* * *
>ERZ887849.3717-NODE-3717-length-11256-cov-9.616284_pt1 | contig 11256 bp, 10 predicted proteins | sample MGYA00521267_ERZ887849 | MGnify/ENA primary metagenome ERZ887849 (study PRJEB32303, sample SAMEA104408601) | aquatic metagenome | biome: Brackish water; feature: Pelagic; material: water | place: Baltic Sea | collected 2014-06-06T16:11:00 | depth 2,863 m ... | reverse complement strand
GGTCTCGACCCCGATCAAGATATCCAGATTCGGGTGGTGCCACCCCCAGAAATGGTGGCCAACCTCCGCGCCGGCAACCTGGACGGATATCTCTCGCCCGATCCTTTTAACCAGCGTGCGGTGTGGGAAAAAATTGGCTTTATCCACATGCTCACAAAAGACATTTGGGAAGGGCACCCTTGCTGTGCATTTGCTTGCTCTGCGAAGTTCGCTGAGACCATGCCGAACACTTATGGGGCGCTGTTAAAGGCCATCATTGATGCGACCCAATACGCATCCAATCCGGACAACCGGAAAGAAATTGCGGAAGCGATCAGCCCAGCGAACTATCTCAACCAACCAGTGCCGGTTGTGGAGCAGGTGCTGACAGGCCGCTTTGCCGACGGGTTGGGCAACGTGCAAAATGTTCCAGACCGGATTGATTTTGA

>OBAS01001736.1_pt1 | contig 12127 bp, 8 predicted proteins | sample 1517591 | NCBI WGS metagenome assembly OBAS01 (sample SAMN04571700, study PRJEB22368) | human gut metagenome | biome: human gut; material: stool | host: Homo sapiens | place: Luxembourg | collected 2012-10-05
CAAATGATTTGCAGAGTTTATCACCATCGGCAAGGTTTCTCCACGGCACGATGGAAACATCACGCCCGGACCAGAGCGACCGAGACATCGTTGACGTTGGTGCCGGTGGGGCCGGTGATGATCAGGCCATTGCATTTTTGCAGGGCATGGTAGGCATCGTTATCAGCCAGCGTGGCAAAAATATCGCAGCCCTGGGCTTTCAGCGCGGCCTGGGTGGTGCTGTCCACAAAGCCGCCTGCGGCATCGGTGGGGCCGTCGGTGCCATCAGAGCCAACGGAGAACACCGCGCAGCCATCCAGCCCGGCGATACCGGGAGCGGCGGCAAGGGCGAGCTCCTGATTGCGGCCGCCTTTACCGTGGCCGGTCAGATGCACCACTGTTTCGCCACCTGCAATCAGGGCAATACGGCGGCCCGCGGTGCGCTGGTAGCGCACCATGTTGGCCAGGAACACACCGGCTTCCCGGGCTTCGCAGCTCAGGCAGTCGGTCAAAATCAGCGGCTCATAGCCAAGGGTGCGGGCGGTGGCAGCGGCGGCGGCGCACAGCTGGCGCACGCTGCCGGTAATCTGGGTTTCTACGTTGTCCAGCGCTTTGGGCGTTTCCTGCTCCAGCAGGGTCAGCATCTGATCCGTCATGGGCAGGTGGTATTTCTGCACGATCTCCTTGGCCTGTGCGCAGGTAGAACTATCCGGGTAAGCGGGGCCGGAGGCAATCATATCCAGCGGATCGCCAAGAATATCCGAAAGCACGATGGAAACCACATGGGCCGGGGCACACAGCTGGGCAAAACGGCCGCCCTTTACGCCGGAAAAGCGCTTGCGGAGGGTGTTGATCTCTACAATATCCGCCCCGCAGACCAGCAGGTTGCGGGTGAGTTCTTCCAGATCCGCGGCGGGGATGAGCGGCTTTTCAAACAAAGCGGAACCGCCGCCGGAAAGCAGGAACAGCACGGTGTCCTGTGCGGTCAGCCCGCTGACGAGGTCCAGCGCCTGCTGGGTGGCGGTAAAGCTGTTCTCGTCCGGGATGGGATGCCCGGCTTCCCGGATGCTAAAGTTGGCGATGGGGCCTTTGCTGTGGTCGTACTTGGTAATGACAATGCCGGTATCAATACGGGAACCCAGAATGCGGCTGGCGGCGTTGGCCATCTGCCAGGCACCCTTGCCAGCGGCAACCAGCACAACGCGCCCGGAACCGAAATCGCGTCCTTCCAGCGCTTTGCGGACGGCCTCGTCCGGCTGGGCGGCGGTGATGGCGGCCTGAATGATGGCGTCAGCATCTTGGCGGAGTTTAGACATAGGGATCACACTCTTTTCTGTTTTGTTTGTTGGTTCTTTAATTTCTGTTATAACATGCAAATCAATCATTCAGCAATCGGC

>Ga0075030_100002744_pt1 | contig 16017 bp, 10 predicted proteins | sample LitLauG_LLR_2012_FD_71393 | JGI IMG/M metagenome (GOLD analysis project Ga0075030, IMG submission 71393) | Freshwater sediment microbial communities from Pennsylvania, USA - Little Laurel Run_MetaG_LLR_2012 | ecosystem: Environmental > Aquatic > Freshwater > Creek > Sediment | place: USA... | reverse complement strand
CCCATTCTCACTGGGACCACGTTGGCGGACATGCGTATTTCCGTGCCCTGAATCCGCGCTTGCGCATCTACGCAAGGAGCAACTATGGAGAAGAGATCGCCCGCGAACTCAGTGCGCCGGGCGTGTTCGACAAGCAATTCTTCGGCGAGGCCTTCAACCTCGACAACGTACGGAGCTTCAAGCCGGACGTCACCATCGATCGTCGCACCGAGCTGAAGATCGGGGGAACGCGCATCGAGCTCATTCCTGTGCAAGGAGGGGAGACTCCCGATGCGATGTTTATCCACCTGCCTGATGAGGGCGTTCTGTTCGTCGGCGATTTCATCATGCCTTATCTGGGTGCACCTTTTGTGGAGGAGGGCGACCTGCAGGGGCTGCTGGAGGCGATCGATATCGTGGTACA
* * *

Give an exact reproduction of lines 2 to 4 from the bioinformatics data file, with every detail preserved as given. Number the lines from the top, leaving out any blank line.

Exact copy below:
GGTCTCGACCCCGATCAAGATATCCAGATTCGGGTGGTGCCACCCCCAGAAATGGTGGCCAACCTCCGCGCCGGCAACCTGGACGGATATCTCTCGCCCGATCCTTTTAACCAGCGTGCGGTGTGGGAAAAAATTGGCTTTATCCACATGCTCACAAAAGACATTTGGGAAGGGCACCCTTGCTGTGCATTTGCTTGCTCTGCGAAGTTCGCTGAGACCATGCCGAACACTTATGGGGCGCTGTTAAAGGCCATCATTGATGCGACCCAATACGCATCCAATCCGGACAACCGGAAAGAAATTGCGGAAGCGATCAGCCCAGCGAACTATCTCAACCAACCAGTGCCGGTTGTGGAGCAGGTGCTGACAGGCCGCTTTGCCGACGGGTTGGGCAACGTGCAAAATGTTCCAGACCGGATTGATTTTGA

>OBAS01001736.1_pt1 | contig 12127 bp, 8 predicted proteins | sample 1517591 | NCBI WGS metagenome assembly OBAS01 (sample SAMN04571700, study PRJEB22368) | human gut metagenome | biome: human gut; material: stool | host: Homo sapiens | place: Luxembourg | collected 2012-10-05
CAAATGATTTGCAGAGTTTATCACCATCGGCAAGGTTTCTCCACGGCACGATGGAAACATCACGCCCGGACCAGAGCGACCGAGACATCGTTGACGTTGGTGCCGGTGGGGCCGGTGATGATCAGGCCATTGCATTTTTGCAGGGCATGGTAGGCATCGTTATCAGCCAGCGTGGCAAAAATATCGCAGCCCTGGGCTTTCAGCGCGGCCTGGGTGGTGCTGTCCACAAAGCCGCCTGCGGCATCGGTGGGGCCGTCGGTGCCATCAGAGCCAACGGAGAACACCGCGCAGCCATCCAGCCCGGCGATACCGGGAGCGGCGGCAAGGGCGAGCTCCTGATTGCGGCCGCCTTTACCGTGGCCGGTCAGATGCACCACTGTTTCGCCACCTGCAATCAGGGCAATACGGCGGCCCGCGGTGCGCTGGTAGCGCACCATGTTGGCCAGGAACACACCGGCTTCCCGGGCTTCGCAGCTCAGGCAGTCGGTCAAAATCAGCGGCTCATAGCCAAGGGTGCGGGCGGTGGCAGCGGCGGCGGCGCACAGCTGGCGCACGCTGCCGGTAATCTGGGTTTCTACGTTGTCCAGCGCTTTGGGCGTTTCCTGCTCCAGCAGGGTCAGCATCTGATCCGTCATGGGCAGGTGGTATTTCTGCACGATCTCCTTGGCCTGTGCGCAGGTAGAACTATCCGGGTAAGCGGGGCCGGAGGCAATCATATCCAGCGGATCGCCAAGAATATCCGAAAGCACGATGGAAACCACATGGGCCGGGGCACACAGCTGGGCAAAACGGCCGCCCTTTACGCCGGAAAAGCGCTTGCGGAGGGTGTTGATCTCTACAATATCCGCCCCGCAGACCAGCAGGTTGCGGGTGAGTTCTTCCAGATCCGCGGCGGGGATGAGCGGCTTTTCAAACAAAGCGGAACCGCCGCCGGAAAGCAGGAACAGCACGGTGTCCTGTGCGGTCAGCCCGCTGACGAGGTCCAGCGCCTGCTGGGTGGCGGTAAAGCTGTTCTCGTCCGGGATGGGATGCCCGGCTTCCCGGATGCTAAAGTTGGCGATGGGGCCTTTGCTGTGGTCGTACTTGGTAATGACAATGCCGGTATCAATACGGGAACCCAGAATGCGGCTGGCGGCGTTGGCCATCTGCCAGGCACCCTTGCCAGCGGCAACCAGCACAACGCGCCCGGAACCGAAATCGCGTCCTTCCAGCGCTTTGCGGACGGCCTCGTCCGGCTGGGCGGCGGTGATGGCGGCCTGAATGATGGCGTCAGCATCTTGGCGGAGTTTAGACATAGGGATCACACTCTTTTCTGTTTTGTTTGTTGGTTCTTTAATTTCTGTTATAACATGCAAATCAATCATTCAGCAATCGGC